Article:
When the skies flood the earth we seek higher ground. When emotion overtakes us it feels like our mind is flooded with all circuits firing and we are unable to access higher reasoning. When you flood - get some distance, move away from the situation, take a moment to breathe and get some perspective. Revisit the issue when you are more calm and collected.

Try taking 5 breaths with a hand on the belly. As you inhale let your belly come into your hands, as you exhale feel it move away. Count the number of breaths to yourself to distract your brain as you focus on your body. Five breaths should be enough to tell your mind that you are no longer in fight or flight mode - you can’t be - your breathing is far too relaxed. Each time you start to feel overwhelmed go back to your breath.

 

Let’s now move onto your belief in your skills and abilities to adapt, to use reminders and tools to enable yourself to be self sufficient

This is your sense of self efficacy, or the knowledge that you are incredibly capable and have fantastic coping mechanisms. 

ADVENTURE   

Fear is a projection into the future where we imagine things going wrong rather than going right. I encourage you to change your outlook from one of caution to one of adventure.

You are tough and can push your limits. At the same time you are sensible. You know how much is too much - or, you will learn through trial and error. A rule of thumb is that if you are feeling 50% better do 50% of what able-bodied-you could do if this feels too easy - go a little harder and nudge yourself out of your comfort zone. 

See a “threatening” situation as an opportunity. A busy crowd could be seen as a chance to work on your balance.  Anxiety and nerves keep us alive and help us realise that something important is about to happen. They are useful cortisol running through our veins.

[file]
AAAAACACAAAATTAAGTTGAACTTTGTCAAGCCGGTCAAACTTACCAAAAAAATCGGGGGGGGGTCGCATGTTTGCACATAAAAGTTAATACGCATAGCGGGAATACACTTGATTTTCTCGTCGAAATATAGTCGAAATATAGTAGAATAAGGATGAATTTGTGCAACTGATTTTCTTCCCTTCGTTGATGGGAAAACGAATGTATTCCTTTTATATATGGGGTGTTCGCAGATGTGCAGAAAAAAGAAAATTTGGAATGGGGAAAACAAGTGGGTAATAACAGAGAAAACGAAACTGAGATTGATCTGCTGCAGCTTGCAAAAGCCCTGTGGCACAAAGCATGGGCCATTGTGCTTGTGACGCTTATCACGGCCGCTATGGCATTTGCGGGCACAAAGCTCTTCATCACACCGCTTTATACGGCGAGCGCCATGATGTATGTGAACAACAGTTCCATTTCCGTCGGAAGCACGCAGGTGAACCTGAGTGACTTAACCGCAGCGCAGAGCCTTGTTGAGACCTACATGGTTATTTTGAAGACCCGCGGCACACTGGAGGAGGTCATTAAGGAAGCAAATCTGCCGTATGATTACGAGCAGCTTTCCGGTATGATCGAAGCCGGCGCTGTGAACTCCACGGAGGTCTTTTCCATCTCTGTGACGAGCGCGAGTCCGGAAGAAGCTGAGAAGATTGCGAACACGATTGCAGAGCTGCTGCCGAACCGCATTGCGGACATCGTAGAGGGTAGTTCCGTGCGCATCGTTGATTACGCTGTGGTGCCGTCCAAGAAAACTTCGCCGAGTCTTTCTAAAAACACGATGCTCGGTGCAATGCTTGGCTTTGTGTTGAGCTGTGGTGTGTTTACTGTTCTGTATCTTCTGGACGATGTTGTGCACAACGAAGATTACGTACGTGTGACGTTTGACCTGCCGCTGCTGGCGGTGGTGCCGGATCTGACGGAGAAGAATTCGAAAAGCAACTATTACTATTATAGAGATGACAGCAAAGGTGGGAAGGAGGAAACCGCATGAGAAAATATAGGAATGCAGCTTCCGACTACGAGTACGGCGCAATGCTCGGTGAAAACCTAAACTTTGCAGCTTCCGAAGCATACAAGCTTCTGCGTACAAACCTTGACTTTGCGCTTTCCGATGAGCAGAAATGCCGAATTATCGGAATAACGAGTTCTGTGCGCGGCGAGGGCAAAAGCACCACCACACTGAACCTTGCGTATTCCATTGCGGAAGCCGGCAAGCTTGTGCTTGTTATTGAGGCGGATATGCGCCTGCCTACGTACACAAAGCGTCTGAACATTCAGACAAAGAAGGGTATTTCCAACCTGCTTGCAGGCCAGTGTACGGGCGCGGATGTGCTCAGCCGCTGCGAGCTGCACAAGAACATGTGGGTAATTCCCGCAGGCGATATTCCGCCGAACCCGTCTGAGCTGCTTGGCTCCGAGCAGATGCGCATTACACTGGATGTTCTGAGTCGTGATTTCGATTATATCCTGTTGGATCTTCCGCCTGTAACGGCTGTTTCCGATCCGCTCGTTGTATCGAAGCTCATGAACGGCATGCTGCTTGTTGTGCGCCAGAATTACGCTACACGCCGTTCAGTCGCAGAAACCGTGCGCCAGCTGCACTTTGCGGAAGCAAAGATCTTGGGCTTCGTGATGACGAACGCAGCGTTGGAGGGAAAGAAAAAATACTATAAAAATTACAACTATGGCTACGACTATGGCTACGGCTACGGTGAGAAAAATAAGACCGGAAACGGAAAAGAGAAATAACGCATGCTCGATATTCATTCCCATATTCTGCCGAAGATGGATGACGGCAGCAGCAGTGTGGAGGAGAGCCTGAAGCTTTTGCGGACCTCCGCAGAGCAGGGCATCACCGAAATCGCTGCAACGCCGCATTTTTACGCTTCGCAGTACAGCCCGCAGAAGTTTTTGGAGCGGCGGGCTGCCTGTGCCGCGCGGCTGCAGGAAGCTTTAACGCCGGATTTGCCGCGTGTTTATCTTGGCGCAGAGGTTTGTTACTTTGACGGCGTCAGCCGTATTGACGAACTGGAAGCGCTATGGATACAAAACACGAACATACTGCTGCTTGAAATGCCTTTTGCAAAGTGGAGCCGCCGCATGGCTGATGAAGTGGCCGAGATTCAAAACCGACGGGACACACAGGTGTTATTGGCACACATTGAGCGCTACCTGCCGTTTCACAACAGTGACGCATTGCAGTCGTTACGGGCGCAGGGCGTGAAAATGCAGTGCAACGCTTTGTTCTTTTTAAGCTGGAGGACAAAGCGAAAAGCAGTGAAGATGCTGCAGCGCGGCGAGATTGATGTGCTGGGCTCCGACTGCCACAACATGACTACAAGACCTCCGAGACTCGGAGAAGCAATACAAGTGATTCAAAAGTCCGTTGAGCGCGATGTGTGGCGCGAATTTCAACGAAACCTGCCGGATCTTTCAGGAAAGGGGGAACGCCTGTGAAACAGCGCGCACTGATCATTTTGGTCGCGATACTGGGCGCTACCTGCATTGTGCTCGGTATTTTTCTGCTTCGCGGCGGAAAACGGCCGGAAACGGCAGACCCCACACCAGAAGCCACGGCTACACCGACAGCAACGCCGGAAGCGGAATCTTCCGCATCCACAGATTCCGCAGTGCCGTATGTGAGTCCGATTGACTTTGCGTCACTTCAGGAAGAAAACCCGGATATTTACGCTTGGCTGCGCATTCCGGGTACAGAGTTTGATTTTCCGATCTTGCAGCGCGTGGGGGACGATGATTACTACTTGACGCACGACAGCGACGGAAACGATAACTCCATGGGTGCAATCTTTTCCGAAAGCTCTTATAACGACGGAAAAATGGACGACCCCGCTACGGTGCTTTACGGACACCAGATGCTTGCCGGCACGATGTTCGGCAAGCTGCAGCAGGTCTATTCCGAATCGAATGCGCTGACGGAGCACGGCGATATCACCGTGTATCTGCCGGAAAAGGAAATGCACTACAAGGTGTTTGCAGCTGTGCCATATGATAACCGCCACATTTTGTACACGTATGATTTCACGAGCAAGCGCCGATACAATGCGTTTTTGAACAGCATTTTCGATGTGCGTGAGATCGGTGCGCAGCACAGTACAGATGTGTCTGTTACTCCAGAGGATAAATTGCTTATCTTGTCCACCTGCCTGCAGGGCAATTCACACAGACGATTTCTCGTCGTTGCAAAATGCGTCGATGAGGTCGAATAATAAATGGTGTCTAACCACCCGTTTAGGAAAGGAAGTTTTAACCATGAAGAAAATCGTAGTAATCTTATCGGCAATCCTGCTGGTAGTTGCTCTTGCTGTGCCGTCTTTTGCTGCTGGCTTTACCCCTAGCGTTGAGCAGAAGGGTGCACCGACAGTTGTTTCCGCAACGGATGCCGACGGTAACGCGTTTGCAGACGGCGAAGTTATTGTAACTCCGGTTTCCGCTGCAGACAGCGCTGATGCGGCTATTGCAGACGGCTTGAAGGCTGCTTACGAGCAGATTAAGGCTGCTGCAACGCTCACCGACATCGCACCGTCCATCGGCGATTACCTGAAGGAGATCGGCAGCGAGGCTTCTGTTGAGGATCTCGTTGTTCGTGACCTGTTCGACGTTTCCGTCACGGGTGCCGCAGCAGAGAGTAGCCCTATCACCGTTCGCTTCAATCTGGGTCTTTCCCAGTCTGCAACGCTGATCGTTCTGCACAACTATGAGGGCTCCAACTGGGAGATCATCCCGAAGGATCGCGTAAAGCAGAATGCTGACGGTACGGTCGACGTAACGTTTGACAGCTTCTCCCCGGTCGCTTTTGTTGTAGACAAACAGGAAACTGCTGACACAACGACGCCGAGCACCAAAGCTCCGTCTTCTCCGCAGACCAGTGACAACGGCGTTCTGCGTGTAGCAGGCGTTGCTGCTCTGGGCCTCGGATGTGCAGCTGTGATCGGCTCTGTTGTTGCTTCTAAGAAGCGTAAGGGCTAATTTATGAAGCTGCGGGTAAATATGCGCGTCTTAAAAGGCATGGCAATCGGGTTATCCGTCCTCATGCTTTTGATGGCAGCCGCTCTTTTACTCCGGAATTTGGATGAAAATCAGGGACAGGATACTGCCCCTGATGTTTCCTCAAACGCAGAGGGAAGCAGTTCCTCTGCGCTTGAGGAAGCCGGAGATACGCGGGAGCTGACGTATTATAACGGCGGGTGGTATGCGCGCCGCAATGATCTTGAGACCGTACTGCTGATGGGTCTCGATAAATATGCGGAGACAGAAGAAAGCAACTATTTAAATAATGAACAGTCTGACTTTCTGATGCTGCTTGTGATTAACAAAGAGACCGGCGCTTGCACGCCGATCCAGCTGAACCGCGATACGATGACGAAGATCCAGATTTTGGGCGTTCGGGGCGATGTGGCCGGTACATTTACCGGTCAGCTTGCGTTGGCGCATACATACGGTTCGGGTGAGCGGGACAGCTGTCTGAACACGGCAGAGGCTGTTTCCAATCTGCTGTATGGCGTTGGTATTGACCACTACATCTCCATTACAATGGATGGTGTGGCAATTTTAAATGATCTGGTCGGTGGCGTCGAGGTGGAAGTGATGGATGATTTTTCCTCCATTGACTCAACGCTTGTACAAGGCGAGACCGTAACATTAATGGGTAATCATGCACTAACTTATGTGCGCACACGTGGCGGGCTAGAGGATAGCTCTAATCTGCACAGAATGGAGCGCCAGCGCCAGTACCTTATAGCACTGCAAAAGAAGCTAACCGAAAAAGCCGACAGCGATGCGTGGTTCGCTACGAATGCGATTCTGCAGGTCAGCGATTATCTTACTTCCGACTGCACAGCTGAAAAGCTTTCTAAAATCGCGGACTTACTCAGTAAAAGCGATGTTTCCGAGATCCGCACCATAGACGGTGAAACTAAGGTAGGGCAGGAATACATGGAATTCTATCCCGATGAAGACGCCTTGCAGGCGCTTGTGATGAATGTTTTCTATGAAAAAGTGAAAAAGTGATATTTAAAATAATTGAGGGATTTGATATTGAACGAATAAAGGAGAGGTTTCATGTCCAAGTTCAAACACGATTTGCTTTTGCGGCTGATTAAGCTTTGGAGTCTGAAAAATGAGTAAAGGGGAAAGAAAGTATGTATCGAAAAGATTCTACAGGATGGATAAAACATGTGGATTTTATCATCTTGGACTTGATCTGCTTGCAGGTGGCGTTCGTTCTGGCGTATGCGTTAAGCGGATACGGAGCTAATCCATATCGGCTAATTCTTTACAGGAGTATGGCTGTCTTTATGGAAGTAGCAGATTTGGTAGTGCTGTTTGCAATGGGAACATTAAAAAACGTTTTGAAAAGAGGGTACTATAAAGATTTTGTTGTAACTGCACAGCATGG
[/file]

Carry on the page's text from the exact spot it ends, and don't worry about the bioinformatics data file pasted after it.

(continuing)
WHY  

What is important to you? What do you stand for? What do you want your life to be about? 

Remember your why. Remember why you are doing your rehab and why you are here on earth. 

Our values are our internal compass and we use them to guide our choices and know our priorities in advance. Our values are our touchstone when we feel adrift.  

You might not want to do your lying heel slides but you do want to be able to run around after your grandchildren - which is more important? The inconvenience and boredom of the exercise or the resulting strength and freedom it will give you? 

 

And finally 

You are going to be on this earth until you are at least 90 so how do you want to feel physically and mentally going into your old age? You can train this mindset while you are doing your rehab. It is one that boosts your self esteem and feelings of self worth. Because you are worth the effort. 

The first one is easy but it is strongly linked to feelings of well being  

GRATEFUL  

Think of three people or things that you are grateful for. Imbue your movement with this gratitude. Gratitude helps me let go of comparison, boosts my mood, makes me more relaxed, generates happy memories and keeps me healthier. 

 

and the next one. That’s a bit harder. Marissa Peer uses the example of holding an imaginary lemon, smell it, imagine its weight in your hand, feel the texture of its skin and then cut it and drink the juice.  Does your mouth water from this visualisation, do your tastebuds tingle? This is because our words can create an experience in our mind - what we say to ourself matters. and so we need to show ourselves:

COMPASSION 

Choose to speak to yourself as you would a friend. Be kind to yourself because you deserve it. Let go of your inner critic and accept all that is good about yourself. Focus on what you have and what feels good instead of what you don’t have and what hurts. You are enough. There is a saying “yesterday is heavy: put it down” the injury happened and you can’t change that, you can only look forward, focusing on what you can do and not what you’ve lost. There will be times when improvement is speedy, times when it slows down and sometimes it has to go backward to go forwards, but in the bigger picture, you are constantly moving forwards. 

Pat yourself on the back and tell yourself “good job, you’re doing great.”

 

Those are 8 mindset training tools that you can use to help you in your healing. You could just do your physical exercises - that might be all that your physio has told you to do - but just think how much faster you will progress if you use your body and your mind for your rehabilitation. 

;)

Good luck

P

xx